Directed by Roar Uthaug (2018’s Tomb Raider), Troll takes place in contemporary Norway, when a creature from fairy tales rises from the stone mountains and threatens to destroy everything on its way. From the beginning, we know how Troll will develop, as humans first try to understand what they are dealing with, then try to stop it at all costs. In that sense, Troll sticks close to Godzilla tradition, and until the credits roll, the script doesn’t have much more to offer than we’ve already seen in other similar films.
The novelty is in the creature itself, taken straight from Scandinavian folklore. It’s thrilling to see a rocky mountain rise and unleash its fury over insignificant humans, and it’s clear the biggest chunk of Troll’s budget went to bringing the monster alive. Besides that, at each new confrontation with the creature, humans must come up with new containment plans that involve Scandinavian fairy tales, and it’s curious to see child stories being used as weapons against an apparently unstoppable enemy. And since trolls are a big part of pop culture worldwide, even viewers who don’t know too much about Scandinavian folklore can quickly get used to the rules that govern the troll’s powers and weaknesses.
While Troll’s creature feels marvelously fresh, the same cannot be said of the movie’s human cast. There’s the wacky scholar who doesn’t wear pants but is actually right about everything (Gard B. Eidsvold); a trigger-happy Prime Minister consultant who thinks violence is the means to solve any issue (Fridtjov Såheim); and, of course, the renegade scientist who defy authorities to find out the truth (Ine Marie Wilmann). While Troll’s cast does what it can to salvage their characters, all the humans in Uthaug’s creature feature are too one-dimensional to shine. And while that would be somewhat acceptable if the story focused on the monster, Troll makes the same MonsterVerse mistake by wasting too much time with people we ultimately don’t care about. This is a shame since the movie teases a more extensive mythological background that we would love to get to know better.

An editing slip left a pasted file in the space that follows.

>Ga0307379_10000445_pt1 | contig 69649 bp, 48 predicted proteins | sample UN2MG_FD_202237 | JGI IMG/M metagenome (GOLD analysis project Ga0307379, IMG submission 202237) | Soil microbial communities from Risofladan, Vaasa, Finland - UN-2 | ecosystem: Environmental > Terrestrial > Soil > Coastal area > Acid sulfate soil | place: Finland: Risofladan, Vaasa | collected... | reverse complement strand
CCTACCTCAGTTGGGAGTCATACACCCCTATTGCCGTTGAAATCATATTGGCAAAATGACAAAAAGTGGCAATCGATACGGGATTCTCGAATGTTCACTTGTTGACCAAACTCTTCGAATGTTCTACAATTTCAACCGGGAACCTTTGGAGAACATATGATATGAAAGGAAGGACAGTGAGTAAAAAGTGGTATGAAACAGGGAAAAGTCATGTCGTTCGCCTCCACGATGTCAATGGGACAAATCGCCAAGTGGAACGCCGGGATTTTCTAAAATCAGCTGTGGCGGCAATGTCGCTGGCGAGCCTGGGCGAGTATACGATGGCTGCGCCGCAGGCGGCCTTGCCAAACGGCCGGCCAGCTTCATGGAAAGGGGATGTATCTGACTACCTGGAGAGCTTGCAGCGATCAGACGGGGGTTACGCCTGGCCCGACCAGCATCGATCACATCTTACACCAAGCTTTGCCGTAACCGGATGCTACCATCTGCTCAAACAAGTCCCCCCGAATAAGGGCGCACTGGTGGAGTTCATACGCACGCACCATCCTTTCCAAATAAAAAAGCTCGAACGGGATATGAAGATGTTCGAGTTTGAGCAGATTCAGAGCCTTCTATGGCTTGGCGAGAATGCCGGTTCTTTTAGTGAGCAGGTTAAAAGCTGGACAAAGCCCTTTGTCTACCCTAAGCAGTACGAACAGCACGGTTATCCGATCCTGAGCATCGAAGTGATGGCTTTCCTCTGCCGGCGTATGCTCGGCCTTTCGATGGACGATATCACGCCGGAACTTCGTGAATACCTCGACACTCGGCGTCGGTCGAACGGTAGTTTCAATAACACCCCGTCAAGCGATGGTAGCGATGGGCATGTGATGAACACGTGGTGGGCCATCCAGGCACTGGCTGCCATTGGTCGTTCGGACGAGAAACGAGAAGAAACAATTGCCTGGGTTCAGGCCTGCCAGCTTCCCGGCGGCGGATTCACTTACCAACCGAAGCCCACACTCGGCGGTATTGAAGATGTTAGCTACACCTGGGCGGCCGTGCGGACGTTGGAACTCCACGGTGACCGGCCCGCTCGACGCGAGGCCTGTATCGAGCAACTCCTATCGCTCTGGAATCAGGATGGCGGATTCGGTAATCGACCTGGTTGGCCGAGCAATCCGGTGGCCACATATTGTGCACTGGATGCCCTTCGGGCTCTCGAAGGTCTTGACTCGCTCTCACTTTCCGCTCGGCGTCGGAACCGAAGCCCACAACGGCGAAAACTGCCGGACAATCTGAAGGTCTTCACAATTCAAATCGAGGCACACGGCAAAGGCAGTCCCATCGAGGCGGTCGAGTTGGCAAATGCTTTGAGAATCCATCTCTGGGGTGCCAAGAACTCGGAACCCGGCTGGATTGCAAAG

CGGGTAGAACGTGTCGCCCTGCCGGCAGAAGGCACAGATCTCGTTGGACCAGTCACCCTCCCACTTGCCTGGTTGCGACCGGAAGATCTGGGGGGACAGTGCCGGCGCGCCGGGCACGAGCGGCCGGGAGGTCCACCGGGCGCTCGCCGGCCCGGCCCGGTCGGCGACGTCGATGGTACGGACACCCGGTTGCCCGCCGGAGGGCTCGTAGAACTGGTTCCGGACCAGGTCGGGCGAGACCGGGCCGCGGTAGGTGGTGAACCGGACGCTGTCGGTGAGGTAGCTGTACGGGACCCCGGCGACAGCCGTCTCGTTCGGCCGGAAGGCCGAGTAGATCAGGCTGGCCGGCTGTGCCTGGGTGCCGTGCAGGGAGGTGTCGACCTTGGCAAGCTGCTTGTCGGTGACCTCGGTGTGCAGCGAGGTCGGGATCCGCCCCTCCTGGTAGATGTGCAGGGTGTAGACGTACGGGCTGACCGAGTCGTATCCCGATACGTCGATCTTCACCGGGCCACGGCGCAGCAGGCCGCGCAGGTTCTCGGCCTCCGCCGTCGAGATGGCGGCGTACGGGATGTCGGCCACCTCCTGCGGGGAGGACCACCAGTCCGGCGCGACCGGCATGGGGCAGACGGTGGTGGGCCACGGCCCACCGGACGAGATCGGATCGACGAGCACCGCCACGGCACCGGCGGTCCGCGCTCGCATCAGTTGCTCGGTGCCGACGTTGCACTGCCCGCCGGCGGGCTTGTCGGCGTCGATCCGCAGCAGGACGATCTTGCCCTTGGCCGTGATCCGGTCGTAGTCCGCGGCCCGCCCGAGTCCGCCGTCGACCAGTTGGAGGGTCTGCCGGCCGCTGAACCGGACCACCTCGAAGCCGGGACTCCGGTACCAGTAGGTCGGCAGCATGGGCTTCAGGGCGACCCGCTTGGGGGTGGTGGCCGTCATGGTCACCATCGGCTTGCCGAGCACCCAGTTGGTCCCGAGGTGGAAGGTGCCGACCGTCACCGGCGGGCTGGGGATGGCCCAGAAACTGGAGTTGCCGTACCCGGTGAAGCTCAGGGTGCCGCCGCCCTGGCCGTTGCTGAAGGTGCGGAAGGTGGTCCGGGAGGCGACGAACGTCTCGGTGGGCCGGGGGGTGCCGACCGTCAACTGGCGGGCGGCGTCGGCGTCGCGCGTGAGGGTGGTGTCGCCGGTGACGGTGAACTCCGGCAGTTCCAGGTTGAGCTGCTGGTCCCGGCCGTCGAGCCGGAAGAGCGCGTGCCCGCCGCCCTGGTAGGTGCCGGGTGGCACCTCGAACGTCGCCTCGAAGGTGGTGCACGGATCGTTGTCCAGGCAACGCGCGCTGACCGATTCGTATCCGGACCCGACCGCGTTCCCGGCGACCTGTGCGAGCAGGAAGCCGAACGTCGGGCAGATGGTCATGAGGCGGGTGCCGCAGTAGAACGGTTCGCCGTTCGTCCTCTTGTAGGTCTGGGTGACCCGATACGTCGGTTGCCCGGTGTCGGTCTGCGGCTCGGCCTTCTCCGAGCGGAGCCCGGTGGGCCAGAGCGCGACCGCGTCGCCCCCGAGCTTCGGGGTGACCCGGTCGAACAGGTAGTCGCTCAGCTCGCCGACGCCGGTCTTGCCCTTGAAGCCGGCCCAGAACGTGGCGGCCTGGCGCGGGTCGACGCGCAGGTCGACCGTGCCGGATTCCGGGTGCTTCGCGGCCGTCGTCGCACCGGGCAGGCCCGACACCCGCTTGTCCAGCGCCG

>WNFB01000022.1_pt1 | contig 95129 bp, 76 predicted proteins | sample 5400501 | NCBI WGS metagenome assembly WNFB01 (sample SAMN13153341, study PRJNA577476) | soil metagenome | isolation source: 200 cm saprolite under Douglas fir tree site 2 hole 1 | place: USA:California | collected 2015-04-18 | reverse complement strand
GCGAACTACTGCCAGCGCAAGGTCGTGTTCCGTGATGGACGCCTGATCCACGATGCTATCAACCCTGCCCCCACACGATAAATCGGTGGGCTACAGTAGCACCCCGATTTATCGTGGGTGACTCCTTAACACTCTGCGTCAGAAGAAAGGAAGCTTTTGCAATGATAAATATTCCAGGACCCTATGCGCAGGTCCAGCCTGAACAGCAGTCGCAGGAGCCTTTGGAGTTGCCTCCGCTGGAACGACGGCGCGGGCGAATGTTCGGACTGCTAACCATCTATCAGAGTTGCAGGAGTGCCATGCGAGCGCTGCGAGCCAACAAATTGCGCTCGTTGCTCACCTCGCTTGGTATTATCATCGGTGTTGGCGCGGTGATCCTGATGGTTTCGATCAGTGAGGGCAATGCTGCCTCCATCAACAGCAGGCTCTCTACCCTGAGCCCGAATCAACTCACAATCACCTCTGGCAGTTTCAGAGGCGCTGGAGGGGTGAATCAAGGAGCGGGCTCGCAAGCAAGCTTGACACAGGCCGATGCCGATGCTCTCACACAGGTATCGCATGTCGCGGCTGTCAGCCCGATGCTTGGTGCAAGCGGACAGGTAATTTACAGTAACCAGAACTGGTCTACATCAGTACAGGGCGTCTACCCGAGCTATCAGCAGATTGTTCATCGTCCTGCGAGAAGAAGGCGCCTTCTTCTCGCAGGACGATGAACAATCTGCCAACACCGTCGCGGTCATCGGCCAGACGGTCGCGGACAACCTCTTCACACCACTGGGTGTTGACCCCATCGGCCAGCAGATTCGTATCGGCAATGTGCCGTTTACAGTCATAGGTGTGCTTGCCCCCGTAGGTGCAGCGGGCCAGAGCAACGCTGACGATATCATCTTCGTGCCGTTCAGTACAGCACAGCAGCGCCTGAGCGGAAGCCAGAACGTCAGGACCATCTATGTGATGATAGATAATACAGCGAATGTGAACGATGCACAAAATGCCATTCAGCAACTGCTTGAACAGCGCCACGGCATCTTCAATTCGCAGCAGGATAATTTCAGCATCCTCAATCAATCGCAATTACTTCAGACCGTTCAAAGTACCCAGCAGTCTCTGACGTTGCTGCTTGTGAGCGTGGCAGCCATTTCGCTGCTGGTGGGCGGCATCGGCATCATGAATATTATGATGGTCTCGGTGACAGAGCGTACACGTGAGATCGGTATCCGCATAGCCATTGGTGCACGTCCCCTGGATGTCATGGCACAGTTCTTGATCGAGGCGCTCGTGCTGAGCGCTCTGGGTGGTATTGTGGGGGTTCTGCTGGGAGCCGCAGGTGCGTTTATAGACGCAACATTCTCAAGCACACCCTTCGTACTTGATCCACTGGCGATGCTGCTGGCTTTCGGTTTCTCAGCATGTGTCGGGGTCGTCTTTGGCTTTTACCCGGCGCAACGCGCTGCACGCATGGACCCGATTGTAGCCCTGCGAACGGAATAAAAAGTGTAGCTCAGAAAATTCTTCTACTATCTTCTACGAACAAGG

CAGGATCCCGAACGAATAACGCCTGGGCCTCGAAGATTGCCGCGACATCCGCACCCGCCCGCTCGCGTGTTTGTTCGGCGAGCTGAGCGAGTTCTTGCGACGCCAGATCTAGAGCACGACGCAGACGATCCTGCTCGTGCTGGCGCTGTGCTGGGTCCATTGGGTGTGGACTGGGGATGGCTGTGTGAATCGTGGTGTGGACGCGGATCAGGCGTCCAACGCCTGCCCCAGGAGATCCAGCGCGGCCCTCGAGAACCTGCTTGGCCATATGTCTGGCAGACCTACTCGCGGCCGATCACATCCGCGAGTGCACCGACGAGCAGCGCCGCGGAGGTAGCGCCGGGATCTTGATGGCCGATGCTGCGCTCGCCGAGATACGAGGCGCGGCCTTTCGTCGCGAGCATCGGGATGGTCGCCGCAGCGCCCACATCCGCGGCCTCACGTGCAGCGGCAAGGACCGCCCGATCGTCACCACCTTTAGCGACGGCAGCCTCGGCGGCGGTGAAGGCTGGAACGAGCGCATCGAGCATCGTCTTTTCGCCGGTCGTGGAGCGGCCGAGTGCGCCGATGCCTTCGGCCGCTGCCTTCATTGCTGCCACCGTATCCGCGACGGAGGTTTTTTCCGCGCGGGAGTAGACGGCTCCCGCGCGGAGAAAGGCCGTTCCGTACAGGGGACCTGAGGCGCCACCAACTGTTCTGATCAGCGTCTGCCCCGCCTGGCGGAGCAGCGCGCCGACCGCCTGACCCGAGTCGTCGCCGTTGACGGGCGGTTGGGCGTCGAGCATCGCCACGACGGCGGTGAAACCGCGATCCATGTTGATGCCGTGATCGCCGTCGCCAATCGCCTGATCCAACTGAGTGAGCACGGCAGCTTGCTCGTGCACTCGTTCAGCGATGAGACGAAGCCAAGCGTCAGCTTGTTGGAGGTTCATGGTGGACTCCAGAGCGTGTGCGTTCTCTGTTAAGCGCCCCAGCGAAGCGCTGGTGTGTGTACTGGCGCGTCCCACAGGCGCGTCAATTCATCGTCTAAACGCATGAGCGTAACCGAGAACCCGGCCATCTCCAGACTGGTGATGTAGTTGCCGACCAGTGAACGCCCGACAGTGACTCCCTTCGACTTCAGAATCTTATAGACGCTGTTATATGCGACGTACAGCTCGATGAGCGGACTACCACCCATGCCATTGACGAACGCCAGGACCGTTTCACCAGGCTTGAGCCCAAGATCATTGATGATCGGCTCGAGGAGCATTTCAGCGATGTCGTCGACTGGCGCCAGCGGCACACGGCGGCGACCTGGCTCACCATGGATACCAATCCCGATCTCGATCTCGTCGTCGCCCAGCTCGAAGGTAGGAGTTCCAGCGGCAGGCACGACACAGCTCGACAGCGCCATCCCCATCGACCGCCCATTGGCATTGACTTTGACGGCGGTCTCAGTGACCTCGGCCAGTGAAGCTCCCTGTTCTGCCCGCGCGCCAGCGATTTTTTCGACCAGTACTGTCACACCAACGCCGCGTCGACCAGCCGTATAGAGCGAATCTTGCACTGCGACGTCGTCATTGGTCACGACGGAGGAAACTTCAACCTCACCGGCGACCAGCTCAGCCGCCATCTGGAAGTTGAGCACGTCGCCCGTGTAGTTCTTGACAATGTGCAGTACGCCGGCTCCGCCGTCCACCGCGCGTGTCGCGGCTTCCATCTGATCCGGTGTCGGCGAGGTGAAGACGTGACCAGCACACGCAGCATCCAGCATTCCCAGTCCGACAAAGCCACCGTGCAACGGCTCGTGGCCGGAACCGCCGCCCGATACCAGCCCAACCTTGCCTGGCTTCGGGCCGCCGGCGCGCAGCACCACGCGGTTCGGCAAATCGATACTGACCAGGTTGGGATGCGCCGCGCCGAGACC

Despite obvious flaws, Troll should also be commended for its environmentalist ethos. The first Godzilla is remembered as a manifestation of nuclear warfare, a beast that destroys the world after being awakened by human hands. Troll, however, updates the message to reflect modern concerns that human greed will become our collective doom as we destroy nature and seek control over a world that might become too eroded to sustain human life. This environmental concern is what guides the conflict between different characters in the movie, as Norway’s government tries to decide if they should face the monstrous threat with clenched fists or open hearts. Of course, at the end of the day, Troll is still about human ingenuity in face of adversity. And even if the movie flirts with an antiwar stance, Troll cannot escape a predictable ending.
Troll is not getting any awards for originality. Still, it delivers what it promises by telling a story about a giant creature that destroys cities in its waking and the humans who try to prevent catastrophe. And since a creature feature lives and dies by its monster, Troll has the clear advantage of conjuring a magnificent beast from Scandinavian folklore. Of course, that might not be enough for viewers looking for something fresh to watch. Even so, Uthaug ultimately succeeds in developing a movie that’ll most likely please fans of giant creatures.
Troll comes to Netflix on December 1.